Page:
Grove Park, Hounslow
The south-western part of the Chiswick peninsula, consisting of a popular residential zone and extensive sports grounds
The first Grove House stood here from at least 1412. The Duke of Devonshire bought the estate in 1833 and remodelled the house. After the opening of Chiswick station in 1849 the duke began to plan a settlement at Grove Park but this was slow to get under way. Grove Park Hotel was built in 1867, followed by the first few houses and then St Paul’s church in 1872.
The popularity of Bedford Park prompted two attempts at building a garden suburb here. Thomas Kemp Welch advertised a development called Chiswick Park and Jonathan Carr, Bedford Park’s creator, planned a new town called Burlingwick, which would have covered 330 acres and housed 40,000 people. Nothing so grand ever eventuated and Grove Park continued to grow with a series of smaller projects, such as the Riverview estate of 1904.
Soap-makers Dan and Charles Mason began to produce Cherry Blossom boot polish at their factory in Burlington Lane in 1906. The company acquired land on Duke’s Meadows in the 1920s for a packaging plant and an employees’ sport ground. The rest of the meadows were preserved by the council after schemes for a gasworks and a power station were dropped.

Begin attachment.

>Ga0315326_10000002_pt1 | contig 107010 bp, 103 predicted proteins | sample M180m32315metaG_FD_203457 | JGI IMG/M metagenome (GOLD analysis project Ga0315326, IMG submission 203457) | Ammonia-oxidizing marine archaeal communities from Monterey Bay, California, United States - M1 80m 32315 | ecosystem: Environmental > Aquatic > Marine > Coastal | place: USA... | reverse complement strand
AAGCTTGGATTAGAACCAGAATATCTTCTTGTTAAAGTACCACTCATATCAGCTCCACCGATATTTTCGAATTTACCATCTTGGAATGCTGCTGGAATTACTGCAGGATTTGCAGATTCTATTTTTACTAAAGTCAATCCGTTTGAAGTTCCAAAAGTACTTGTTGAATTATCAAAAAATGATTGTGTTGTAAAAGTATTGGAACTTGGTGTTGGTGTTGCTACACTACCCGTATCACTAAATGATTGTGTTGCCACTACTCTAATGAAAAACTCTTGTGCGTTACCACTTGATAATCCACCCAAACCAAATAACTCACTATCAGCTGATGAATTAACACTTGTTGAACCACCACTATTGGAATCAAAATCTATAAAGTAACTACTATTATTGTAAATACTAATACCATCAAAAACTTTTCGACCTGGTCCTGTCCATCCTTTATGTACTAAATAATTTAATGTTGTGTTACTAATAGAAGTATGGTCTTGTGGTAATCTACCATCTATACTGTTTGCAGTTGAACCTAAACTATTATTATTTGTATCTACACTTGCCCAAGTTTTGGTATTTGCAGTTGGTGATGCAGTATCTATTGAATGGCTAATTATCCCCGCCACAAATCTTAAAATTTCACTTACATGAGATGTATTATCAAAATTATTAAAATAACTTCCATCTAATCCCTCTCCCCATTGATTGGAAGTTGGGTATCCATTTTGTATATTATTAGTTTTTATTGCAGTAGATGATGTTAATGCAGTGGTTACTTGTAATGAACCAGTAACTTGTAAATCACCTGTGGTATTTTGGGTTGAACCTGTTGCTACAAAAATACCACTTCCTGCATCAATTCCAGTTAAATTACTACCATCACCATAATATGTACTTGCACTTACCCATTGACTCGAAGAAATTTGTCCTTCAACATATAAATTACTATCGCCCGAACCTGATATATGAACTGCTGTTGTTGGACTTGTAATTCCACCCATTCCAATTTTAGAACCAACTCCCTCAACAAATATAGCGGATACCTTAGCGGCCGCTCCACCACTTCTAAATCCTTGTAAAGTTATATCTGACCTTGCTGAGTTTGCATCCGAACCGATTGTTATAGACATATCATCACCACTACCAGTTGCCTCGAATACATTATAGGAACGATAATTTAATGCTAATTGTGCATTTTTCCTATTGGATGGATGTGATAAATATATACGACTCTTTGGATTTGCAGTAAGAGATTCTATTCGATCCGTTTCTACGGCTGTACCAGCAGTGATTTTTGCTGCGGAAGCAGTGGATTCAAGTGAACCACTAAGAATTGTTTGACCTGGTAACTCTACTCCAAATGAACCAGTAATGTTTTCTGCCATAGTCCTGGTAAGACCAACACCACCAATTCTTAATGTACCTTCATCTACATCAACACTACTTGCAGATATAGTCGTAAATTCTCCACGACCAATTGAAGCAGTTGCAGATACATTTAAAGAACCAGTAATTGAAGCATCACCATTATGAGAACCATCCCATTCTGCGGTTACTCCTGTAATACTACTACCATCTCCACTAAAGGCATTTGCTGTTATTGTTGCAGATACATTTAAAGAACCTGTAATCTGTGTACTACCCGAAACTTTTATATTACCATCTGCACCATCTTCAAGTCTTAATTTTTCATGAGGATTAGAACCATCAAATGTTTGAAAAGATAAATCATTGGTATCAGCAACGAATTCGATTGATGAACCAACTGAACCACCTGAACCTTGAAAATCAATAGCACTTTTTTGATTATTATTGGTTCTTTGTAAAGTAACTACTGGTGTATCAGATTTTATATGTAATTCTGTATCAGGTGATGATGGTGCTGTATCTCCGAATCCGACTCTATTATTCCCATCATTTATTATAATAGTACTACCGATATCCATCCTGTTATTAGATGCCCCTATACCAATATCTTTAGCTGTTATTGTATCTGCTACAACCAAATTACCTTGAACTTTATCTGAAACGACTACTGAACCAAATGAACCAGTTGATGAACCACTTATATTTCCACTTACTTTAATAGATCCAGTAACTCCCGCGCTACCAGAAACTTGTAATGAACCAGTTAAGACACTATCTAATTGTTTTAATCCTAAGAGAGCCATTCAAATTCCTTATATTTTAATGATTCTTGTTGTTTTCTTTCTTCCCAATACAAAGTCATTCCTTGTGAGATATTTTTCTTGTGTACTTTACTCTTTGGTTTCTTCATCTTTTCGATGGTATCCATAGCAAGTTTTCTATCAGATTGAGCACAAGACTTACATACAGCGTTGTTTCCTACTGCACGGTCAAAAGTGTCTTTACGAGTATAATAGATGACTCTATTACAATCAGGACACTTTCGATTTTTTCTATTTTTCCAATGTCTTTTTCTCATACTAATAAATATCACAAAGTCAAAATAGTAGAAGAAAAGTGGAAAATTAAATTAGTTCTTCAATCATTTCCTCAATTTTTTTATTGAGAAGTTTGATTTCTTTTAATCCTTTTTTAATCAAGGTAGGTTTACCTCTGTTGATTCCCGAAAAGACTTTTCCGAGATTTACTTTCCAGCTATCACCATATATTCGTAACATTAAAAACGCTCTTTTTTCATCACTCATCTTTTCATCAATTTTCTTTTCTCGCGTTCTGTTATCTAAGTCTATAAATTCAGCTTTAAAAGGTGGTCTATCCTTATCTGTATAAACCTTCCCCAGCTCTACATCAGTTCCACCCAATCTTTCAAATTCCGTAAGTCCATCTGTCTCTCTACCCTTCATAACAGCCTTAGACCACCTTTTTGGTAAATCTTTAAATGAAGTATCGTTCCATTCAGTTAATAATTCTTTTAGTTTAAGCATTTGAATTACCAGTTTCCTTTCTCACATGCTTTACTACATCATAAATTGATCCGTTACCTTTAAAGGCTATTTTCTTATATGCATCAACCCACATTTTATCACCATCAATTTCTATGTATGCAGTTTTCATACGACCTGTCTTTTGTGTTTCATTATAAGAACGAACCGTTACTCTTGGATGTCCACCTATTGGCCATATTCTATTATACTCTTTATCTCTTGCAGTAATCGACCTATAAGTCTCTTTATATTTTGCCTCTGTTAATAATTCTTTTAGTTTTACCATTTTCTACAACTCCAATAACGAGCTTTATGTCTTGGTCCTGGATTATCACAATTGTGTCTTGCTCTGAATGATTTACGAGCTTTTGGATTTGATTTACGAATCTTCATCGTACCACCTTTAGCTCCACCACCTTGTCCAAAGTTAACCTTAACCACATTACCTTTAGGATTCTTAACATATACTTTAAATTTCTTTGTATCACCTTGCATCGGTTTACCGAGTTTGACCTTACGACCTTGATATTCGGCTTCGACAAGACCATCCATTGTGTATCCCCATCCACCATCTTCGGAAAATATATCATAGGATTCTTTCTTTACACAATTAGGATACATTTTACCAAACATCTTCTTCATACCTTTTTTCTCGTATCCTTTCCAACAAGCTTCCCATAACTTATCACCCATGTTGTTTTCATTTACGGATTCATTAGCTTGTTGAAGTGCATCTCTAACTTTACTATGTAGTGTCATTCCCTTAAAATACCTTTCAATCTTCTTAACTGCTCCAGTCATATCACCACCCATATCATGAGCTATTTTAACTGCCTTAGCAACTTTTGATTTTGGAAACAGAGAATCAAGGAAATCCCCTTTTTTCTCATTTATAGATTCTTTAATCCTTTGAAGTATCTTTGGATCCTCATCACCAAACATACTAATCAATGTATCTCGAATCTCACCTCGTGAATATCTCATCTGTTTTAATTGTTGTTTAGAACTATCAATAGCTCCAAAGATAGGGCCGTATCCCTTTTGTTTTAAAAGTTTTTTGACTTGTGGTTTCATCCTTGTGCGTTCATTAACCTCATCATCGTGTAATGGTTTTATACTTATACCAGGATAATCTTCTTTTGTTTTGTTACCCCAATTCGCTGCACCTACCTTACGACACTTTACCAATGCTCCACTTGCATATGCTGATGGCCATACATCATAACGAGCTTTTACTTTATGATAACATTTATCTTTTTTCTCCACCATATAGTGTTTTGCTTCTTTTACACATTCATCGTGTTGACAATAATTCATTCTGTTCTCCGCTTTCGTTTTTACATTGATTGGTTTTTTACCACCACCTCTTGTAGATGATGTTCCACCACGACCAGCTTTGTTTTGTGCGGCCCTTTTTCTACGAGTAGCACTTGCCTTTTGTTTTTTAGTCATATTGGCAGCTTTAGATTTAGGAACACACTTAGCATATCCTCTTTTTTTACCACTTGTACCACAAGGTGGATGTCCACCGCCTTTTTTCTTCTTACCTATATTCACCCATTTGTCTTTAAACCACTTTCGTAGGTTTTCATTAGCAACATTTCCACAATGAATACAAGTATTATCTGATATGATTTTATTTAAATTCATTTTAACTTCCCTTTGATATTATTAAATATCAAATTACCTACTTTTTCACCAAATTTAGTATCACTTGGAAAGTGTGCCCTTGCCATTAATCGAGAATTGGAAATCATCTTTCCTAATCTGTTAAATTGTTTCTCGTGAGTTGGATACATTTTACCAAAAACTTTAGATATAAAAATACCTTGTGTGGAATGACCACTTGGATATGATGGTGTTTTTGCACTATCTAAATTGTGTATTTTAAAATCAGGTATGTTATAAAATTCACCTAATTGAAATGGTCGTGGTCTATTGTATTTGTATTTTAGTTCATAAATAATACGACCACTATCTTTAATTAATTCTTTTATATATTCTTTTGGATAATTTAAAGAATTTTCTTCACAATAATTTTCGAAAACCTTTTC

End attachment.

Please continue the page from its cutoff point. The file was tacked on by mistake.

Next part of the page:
The Kinnaird Park estate replaced Grove House following its demolition in 1928. There seems to be some truth in stories that the house’s building materials were exported to the United States but they were not all reassembled in one place. In Staveley Gardens the Chiswick Polish Company built semi-detached houses for its workers in 1930 and maisonettes for retired employees in 1960. Cherry trees were planted to line the walks.
Chiswick Quay is an estate of mid-1970s townhouses built around a marina that was once Grove House’s ornamental lake and later a yacht and houseboat basin. Many of the large homes of the original Grove Park estate have been demolished and replaced by flats or smaller houses but a few early villas survive, notably on Grove Park Road. The built-up stretch of the riverfront has seen several new developments in recent years, mostly of modest proportions, including the conversion of the former RAF Association offices into flats.
Duke’s Meadows, to the south of Grove Park, are awash with sports facilities – for tennis, athletics, cricket and more – as well as with bases for rowing and sailing on the Thames.
Bernard Montgomery, later Field Marshal Viscount Montgomery of Alamein, lived on Bolton Road as a teenager.
Actor John Thaw lived on Grove Park Road for 20 years from 1978.
Postal district: W4
Station: South West Trains (Chiswick station is bang in the middle of Grove Park, zone 3)